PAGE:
International players fiddle while Syria burns
OPINION:UN envoy Lakhdar Brahimi has warned of ‘hell’ if the crisis cannot be resolved
The United Nations human rights office has estimated that more than 60,000 people have died in Syria’s bloody civil war, surpassing the Syrian opposition’s estimates by one-third.
UN high commissioner for human rights Navi Pillay blamed the entire international community, including the UN, for having “fiddled around the edges while Syria burns”.
As the violence threatens to engulf the region, the question remains what can be done to halt the slaughter of innocent civilians.
There are echoes of UN inaction in Rwanda and the former Yugoslavia. A recent report from the organisation was also strongly critical of officials for failing to protect civilians during the final days of the civil war in Sri Lanka when an estimated 30,000 civilians died.
The UN should be able to meet a much higher standard in fulfilling its protection and humanitarian responsibilities. Unfortunately, the international community through the auspices of the UN is failing to meet its obligations in Syria. Should the Arab League or other regional powers intervene? The Emir of Qatar and others have challenged the organisation’s efforts at resolving the conflict through negotiation by calling on Arab militaries to help stop the bloodshed in Syria.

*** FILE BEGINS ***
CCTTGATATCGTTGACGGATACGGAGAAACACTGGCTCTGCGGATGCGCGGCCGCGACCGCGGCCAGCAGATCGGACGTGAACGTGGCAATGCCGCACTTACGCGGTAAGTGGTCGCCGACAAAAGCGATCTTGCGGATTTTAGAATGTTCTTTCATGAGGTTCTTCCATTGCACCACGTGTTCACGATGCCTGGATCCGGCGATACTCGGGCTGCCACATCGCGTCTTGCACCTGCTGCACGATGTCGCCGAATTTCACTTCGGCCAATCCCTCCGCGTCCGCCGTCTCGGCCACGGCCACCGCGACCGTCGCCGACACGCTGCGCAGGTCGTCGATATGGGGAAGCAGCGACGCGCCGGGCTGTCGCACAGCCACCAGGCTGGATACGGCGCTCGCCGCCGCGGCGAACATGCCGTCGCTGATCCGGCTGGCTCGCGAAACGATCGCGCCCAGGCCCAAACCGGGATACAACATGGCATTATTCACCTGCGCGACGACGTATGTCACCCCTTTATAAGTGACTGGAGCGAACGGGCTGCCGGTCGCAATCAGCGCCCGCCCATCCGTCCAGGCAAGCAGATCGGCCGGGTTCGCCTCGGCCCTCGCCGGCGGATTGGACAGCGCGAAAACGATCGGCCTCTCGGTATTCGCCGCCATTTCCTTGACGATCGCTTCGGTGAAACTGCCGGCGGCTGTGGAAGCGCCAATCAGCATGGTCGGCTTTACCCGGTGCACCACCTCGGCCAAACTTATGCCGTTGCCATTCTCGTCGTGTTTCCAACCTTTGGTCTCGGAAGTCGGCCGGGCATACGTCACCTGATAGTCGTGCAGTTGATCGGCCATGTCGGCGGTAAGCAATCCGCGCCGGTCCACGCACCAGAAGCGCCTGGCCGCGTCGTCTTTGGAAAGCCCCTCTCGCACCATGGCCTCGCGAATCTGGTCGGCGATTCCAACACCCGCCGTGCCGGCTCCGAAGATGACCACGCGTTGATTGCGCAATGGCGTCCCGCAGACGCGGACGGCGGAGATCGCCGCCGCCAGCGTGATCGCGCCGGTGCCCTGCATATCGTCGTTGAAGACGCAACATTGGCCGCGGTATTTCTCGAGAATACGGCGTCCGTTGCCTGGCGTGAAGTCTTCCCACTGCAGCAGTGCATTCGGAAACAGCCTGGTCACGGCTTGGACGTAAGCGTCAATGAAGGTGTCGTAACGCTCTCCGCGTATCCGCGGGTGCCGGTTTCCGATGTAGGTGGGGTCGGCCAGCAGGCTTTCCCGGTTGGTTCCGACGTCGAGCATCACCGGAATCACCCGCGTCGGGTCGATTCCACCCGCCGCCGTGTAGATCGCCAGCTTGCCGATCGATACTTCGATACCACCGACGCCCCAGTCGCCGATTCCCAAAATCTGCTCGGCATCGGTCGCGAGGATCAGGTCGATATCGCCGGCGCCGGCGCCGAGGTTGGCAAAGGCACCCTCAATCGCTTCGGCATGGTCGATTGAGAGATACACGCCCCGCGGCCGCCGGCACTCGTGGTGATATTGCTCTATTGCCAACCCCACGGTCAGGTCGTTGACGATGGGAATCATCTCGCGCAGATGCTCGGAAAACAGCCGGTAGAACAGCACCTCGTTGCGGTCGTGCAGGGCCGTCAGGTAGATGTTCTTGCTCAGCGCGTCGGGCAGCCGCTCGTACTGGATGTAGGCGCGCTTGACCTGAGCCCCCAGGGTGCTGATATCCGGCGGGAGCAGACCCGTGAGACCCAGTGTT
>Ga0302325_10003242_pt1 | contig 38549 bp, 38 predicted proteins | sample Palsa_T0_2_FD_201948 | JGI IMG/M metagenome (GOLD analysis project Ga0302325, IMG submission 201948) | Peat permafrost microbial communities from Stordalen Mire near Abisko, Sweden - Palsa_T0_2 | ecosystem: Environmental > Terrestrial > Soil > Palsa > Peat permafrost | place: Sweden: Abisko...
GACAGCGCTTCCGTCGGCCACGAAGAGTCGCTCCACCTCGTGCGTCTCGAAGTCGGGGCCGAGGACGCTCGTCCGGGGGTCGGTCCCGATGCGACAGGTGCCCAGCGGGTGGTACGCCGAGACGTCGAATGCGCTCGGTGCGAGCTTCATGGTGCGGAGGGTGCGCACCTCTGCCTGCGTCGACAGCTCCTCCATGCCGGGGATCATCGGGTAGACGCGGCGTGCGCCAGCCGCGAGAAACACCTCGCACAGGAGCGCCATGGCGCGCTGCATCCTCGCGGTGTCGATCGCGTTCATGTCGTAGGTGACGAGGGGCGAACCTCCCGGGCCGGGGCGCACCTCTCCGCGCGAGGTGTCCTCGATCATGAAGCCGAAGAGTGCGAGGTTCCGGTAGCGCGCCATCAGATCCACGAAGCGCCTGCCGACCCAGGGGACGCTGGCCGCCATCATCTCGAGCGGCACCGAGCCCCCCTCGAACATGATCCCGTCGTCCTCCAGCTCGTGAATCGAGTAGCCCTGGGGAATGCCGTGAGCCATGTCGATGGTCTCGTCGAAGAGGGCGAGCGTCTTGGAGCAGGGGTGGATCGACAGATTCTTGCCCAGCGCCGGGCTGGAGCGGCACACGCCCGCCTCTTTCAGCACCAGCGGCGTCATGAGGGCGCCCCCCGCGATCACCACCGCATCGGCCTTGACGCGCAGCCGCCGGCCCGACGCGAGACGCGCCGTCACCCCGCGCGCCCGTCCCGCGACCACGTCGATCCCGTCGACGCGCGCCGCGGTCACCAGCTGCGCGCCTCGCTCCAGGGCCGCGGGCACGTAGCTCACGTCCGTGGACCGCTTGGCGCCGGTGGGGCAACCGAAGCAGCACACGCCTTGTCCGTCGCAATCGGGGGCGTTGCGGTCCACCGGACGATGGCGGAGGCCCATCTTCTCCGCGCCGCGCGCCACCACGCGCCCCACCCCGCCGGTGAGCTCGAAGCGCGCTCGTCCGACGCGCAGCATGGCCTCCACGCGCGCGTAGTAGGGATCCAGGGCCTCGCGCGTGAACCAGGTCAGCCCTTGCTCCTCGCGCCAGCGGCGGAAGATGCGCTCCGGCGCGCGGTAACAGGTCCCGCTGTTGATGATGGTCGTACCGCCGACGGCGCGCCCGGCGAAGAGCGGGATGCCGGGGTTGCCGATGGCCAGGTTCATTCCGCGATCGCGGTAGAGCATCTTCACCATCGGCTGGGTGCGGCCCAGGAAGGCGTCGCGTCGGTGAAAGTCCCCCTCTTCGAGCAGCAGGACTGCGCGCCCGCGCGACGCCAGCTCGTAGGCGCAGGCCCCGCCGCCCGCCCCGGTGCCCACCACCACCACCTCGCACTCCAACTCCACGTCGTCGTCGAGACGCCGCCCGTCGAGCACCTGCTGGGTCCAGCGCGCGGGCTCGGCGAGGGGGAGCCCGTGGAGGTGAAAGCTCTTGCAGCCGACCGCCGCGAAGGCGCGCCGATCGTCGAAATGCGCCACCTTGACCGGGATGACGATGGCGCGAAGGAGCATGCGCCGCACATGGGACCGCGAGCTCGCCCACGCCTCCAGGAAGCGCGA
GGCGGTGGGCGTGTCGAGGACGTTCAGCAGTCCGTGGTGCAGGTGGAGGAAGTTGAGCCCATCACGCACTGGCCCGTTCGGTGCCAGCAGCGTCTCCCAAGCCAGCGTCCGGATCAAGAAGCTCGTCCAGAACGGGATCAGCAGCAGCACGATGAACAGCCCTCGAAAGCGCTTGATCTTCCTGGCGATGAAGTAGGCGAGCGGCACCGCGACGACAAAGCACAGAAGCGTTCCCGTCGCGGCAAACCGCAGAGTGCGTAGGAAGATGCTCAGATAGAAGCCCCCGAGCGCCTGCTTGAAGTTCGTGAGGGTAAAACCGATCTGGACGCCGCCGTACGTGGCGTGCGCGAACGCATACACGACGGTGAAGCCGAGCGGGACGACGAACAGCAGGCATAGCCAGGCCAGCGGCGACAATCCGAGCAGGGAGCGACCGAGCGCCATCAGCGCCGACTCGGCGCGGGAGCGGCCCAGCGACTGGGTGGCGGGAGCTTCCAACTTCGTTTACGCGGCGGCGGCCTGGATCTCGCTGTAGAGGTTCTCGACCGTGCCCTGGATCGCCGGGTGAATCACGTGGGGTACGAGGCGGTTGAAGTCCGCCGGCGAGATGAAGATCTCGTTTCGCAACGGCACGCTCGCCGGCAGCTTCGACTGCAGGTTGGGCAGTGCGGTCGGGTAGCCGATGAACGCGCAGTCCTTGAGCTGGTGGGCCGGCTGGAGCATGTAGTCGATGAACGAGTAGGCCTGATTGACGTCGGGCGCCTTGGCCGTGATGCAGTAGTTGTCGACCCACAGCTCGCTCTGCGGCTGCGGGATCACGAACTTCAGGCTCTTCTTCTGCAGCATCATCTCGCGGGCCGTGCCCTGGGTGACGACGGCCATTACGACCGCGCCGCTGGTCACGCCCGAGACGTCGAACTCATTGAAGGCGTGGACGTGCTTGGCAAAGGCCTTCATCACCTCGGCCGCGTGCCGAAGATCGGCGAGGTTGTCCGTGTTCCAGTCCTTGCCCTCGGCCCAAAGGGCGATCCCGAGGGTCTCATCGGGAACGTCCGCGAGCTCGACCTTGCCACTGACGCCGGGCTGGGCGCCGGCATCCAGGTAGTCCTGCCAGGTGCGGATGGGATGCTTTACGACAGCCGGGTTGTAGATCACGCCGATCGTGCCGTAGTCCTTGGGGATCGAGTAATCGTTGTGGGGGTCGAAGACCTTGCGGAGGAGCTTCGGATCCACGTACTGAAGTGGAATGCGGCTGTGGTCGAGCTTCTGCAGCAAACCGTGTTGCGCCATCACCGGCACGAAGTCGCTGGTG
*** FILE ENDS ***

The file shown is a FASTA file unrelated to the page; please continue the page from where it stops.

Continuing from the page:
The evidence suggests that intervention by third states in what are essentially civil wars more often than not leads to more violence. This in turn leads to an increase in casualties, especially among the civilian population. Ceasefires are often greeted with cynicism. What is not always appreciated is that such ceasefires, however flawed, invariably lead to a reduction in battle casualties. This alone is reason to support them.
Syria poses a potential threat to the whole region, especially Israel and Lebanon.
There is an urgent need for funding as UN agencies are seriously under resourced and the current political impasse is being used as an excuse for inaction on all fronts. Some of the neighbouring states are among the wealthiest oil producers in the world. Recent pledges of aid are welcome, but much more is needed to assist the refugees.
The concept of humanitarian corridors and safe zones to get the aid to those in need must be considered, preferably with the consent of the parties. A no-fly zone is another possible option, but direct military intervention to support the rebels will not reduce civilian casualties.
Pressure must be applied to all parties to reach a political settlement.